Airplane is a platform that helps developers transform scripts, queries, and APIs into custom UIs and workflows to fit the unique needs of their business. At the core of Airplane are Tasks, functions that anyone on your team can execute. They can be SQL queries, custom TypeScript or Python scripts, or even a wrapper around a REST API endpoint. And with the recent launch of webhooks, Airplane tasks can be triggered from an external source, which means we can trigger an Airplane task when a user is created in Stripe and use Airplane to do some additional customer research.

Before we get started, make sure you have registered for a free Airplane account and have downloaded and installed the Airplane CLI.

We’ll be writing this task in Python, so after running airplane init from the command line and selecting Task and Python as our configuration options, we can specify our need for a webhook right in the task definition.


Once you run airplane deploy and your deployment completes, accessing this task inside Airplane will provide you with the webhook URL. Click to copy this so we can configure it to receive events from Stripe.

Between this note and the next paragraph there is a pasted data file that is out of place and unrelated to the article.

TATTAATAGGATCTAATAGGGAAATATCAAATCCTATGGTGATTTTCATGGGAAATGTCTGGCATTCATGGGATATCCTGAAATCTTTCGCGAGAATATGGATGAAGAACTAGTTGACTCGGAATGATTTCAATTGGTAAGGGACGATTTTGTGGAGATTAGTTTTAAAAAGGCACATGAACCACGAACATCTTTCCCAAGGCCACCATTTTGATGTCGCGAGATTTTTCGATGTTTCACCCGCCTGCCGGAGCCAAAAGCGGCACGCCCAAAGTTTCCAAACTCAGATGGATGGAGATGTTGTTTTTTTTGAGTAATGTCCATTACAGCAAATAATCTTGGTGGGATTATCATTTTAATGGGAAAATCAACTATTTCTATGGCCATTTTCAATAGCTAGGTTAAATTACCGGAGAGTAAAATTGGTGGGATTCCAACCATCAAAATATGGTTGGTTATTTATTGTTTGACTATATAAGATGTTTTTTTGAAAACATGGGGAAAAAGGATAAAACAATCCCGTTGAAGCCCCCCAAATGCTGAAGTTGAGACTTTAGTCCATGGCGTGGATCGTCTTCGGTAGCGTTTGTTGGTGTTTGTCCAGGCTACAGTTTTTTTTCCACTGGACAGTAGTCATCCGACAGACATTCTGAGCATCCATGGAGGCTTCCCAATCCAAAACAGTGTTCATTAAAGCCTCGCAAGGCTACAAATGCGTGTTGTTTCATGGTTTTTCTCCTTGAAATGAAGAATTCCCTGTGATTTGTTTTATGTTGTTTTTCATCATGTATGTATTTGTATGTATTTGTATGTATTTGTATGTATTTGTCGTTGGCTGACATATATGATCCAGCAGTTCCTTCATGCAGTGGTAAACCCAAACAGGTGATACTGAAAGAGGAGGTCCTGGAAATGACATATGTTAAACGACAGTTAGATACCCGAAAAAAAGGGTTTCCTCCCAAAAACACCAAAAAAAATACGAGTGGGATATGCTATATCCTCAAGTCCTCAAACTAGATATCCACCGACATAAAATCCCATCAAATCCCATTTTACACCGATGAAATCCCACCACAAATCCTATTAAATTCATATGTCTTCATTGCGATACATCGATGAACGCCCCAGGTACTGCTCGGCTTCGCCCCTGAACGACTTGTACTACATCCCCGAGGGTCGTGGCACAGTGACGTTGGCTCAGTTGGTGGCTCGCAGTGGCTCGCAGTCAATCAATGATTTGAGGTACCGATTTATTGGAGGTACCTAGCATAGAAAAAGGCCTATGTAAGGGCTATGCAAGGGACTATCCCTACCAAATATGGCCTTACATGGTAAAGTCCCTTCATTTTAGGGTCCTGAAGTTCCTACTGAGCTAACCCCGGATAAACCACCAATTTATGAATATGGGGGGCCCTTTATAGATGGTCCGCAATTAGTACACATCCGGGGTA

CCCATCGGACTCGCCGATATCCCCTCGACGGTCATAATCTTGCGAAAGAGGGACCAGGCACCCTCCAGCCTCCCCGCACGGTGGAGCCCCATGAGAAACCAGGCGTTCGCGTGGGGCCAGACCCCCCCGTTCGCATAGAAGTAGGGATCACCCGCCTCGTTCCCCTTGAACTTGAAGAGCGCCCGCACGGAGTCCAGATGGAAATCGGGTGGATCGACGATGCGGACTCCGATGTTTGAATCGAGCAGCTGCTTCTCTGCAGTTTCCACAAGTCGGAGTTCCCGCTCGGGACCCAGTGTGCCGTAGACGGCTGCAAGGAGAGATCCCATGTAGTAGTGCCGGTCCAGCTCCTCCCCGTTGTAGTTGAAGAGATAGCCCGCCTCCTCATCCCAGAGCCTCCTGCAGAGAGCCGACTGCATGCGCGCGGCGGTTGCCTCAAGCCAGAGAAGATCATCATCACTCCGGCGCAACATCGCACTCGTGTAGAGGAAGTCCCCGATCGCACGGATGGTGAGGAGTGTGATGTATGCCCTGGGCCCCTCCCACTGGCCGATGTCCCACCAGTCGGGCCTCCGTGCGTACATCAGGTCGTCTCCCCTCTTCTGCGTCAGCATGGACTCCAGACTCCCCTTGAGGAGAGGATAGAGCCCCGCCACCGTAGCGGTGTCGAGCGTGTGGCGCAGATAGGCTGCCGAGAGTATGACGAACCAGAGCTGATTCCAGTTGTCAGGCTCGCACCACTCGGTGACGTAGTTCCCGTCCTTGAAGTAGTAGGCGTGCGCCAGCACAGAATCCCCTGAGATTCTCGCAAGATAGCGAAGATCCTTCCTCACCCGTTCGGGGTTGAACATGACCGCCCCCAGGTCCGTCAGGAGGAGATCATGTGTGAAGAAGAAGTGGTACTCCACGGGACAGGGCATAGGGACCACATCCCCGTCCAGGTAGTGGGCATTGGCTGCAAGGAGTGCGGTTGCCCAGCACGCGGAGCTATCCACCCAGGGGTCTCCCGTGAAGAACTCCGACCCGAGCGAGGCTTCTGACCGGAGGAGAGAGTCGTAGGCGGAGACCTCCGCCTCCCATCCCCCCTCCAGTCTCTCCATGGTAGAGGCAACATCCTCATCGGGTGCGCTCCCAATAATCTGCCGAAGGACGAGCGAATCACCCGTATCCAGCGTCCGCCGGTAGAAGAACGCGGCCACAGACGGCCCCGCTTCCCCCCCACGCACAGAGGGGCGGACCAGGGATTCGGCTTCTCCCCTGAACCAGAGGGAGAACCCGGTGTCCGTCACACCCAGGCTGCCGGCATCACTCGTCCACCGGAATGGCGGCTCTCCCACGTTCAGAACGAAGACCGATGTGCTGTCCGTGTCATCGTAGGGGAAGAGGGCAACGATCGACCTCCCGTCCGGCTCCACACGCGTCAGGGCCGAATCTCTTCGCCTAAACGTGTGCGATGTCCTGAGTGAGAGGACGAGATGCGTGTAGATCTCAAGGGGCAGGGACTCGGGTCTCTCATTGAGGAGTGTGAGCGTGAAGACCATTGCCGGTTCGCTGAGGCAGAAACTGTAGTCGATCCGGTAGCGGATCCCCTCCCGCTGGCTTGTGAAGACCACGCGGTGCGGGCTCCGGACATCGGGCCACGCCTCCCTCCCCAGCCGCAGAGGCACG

Note that we’ve hidden the last portion of the webhook URL in the above screenshot. Adding a webhook to a task will create a publicly accessible URL, which means anyone with the webhook URL will be able to trigger the task, so treat the URL as a secret.

Configuring webhooks in Stripe

Once we have our webhook URL, we can either create or log in to our Stripe account and head over to the webhooks page of the Stripe dashboard. Because we’re just testing things out for now, make sure your Stripe dashboard is set to Test Mode by selecting the toggle in the upper right hand corner of the page.

Make sure Test mode is enabled in Stripe

Clicking on the Add Endpoint button will allow you to add an endpoint, a description as well as specify the events you’re interested in receiving notifications for. For our example, we only care about the customer.created event. Once you have set up your webhook, click Add endpoint again to save it.

And with that configuration, Stripe will now notify our Airplane task each time a new Customer is created!

Slack + Stripe